• Residence hall staff and/or university employees will not mind identifying themselves when they knock on your door.
  • If a stranger comes to your door requesting assistance (e.g. to make a phone call, car trouble, etc) offer to call the necessary people for him/her. Do not make yourself vulnerable by opening your door to a stranger, especially if you live by yourself or are at home alone.
  • For women who live by themselves in a house or apartment, never advertise the fact by listing your full name in the phone book or on a mailbox. Use instead your first two initials, or even add another name.
  • Be cautious about revealing any personal information over the telephone and/or Internet.
  • Draw your curtains or blinds shut at night so people on the outside cannot determine who is in the residence.
  • Do not hide a spare key in obvious places such as under the mat, in a potted plant, in a fake rock or on the doorsill, etc. Residence hall students should keep their room keys in their possession at all times. Do not leave door keys hanging in locks or laying out in plain view of others. Always lock your doors after you enter your residence hall room/house/apartment and also when you leave.
  • Talk to roommates about the importance of everyone following the safety strategies at all times.
  • Do not prop open any doors to a residence hall, house or apartment building at any time.
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Safety Tips – Dating

  • Know your sexual limits. What you want is critical, and you need to know what that is. Be assertive about your limits. You have the right to say “no.”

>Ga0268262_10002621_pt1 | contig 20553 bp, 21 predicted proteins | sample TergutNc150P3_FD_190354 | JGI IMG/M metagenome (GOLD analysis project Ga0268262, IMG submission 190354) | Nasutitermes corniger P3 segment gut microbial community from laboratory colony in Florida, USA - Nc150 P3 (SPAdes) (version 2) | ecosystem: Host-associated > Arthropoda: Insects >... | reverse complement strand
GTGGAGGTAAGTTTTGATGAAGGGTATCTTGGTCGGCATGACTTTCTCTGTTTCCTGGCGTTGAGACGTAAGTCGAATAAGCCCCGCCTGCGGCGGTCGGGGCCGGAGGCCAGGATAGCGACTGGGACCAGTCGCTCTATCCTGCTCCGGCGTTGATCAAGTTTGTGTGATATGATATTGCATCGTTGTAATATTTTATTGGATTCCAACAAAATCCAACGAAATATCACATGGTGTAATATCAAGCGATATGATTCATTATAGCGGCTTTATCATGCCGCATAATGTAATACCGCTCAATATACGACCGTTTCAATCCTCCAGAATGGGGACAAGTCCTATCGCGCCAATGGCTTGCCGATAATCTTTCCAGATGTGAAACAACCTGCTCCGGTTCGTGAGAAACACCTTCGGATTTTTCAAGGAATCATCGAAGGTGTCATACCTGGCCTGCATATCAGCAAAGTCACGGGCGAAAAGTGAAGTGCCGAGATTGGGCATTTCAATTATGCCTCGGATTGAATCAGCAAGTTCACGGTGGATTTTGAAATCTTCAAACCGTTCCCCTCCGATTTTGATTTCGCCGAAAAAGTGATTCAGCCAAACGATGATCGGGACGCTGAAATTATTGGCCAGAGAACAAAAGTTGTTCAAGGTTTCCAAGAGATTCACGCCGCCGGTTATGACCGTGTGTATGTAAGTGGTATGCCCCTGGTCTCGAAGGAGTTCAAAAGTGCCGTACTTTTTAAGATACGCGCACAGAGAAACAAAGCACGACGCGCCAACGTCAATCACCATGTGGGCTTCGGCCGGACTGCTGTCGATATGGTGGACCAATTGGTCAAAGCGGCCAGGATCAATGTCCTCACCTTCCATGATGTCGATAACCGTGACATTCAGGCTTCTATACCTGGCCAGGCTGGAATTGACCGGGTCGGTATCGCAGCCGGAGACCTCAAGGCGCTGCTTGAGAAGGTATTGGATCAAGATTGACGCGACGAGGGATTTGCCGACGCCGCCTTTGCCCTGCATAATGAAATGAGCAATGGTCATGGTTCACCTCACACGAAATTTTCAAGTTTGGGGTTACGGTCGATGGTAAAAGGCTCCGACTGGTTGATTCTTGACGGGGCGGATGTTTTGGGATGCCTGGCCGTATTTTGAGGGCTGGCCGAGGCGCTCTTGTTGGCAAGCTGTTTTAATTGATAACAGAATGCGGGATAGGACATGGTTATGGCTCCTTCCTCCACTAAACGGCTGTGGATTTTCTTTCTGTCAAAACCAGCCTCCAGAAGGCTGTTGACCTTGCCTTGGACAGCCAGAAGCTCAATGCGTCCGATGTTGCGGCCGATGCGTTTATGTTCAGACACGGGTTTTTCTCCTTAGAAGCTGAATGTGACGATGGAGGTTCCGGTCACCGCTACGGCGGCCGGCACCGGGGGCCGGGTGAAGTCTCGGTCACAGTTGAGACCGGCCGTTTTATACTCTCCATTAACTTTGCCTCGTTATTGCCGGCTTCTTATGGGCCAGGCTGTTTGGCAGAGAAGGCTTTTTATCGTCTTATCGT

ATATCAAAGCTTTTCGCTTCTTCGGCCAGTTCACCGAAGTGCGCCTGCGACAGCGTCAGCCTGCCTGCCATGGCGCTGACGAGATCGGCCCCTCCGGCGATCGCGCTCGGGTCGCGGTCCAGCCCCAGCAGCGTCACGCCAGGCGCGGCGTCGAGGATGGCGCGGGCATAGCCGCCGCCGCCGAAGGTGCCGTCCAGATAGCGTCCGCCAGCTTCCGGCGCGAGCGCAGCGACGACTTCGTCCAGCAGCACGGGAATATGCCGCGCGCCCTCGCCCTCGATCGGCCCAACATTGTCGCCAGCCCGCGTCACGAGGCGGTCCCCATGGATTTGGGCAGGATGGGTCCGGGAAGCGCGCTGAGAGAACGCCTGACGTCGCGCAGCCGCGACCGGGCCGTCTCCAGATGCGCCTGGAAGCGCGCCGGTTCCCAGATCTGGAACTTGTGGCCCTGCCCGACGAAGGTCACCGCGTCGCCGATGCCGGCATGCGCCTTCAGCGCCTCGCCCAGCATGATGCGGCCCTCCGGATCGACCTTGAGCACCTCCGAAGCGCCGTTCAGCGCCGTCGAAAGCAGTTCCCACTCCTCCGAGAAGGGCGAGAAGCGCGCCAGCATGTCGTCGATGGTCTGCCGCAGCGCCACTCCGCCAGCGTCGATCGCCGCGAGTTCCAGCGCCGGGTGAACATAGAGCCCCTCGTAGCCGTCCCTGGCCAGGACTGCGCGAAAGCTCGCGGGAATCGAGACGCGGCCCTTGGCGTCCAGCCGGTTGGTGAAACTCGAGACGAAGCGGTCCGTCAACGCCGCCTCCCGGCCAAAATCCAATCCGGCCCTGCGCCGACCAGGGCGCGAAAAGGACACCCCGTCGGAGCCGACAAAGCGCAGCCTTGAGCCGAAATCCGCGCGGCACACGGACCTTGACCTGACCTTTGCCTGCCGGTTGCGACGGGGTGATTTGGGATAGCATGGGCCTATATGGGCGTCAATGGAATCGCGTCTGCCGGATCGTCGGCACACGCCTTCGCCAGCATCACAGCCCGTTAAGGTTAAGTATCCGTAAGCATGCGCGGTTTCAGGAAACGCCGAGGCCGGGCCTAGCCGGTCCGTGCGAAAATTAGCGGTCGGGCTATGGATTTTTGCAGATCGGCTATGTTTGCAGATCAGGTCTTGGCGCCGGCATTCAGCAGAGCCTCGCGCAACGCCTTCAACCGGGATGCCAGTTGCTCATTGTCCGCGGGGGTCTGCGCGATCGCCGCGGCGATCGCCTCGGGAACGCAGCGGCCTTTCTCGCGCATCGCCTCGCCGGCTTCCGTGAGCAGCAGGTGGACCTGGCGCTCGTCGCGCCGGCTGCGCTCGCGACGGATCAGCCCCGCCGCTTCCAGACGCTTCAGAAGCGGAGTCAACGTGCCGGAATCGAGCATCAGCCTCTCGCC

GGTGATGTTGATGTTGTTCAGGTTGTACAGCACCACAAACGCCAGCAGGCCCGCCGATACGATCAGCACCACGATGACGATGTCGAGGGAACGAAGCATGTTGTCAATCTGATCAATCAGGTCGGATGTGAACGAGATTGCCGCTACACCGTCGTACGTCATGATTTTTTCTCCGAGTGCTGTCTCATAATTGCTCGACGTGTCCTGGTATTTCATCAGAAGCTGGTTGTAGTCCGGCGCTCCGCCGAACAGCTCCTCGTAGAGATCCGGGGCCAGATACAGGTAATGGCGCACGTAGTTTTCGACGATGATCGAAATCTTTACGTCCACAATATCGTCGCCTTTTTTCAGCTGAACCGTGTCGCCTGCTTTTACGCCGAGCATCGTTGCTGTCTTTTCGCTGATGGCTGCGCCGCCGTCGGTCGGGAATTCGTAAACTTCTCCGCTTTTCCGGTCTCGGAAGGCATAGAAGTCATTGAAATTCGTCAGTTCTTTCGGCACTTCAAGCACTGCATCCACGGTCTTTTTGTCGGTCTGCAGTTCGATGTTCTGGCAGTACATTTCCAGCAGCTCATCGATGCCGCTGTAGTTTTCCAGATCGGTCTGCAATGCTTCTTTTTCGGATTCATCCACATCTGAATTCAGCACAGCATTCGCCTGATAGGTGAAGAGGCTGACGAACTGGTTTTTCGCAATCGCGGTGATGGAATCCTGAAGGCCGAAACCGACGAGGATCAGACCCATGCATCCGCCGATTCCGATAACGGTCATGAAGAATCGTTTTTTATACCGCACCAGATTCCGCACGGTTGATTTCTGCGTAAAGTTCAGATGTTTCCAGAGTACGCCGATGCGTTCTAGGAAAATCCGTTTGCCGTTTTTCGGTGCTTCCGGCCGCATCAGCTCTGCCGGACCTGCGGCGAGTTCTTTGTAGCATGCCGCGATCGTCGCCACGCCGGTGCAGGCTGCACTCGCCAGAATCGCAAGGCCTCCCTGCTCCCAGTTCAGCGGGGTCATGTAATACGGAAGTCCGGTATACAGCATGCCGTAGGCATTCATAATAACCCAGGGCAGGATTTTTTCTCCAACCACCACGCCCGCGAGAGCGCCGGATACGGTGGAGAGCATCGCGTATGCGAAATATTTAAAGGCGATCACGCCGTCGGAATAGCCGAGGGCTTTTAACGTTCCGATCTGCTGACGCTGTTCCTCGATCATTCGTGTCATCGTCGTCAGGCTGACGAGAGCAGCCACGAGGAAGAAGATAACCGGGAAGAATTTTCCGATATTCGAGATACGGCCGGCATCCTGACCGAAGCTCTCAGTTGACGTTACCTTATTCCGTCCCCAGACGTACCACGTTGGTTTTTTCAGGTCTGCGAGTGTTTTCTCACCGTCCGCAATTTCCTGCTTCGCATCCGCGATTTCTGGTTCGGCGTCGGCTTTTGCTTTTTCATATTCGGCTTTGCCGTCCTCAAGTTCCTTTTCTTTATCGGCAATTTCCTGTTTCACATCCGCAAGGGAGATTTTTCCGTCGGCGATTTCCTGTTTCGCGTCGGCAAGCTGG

• Communicate your desires. Communication leads to stronger and more fulfilling relationships.
  • Avoid being alone in isolated locations. If someone is leading you toward a secluded area, try to get away as quickly as possible.
  • Rape can occur when one or both individuals are under the influence of drugs or alcohol. Set limits on alcohol consumption.
  • Be aware of “Date Rape” drugs. The drugs (Rohypnol, GHB) are odorless and tasteless and can be easily slipped into soft drinks, juices or alcoholic drinks undetected. Do not leave your beverage unattended or accept something to drink from someone you do not know well and trust.
  • Attend large parties with friends you can trust. Agree to “look out” for one another. Try to leave with your group, rather than alone or with someone you don’t know very well.
  • Don’t be afraid to “make waves” or hurt someone’s feelings if you feel they are threatening to you. Better a few minutes of social awkwardness or embarrassment than the trauma of sexual assault.

Following these tips and strategies does not guarantee that a sexual assault will not occur. They are offered as strategies to reduce the likelihood of becoming a victim.

(source: majority of the strategies have been provided by Karen J. Wilson, Ed.D, Trainer and Consultant, 2003. Additional strategies/tips have been provided by the Women’s Resource and Services Office,

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Source: Nicholls State University.

Rape victims of Africa
Rape victims of Africa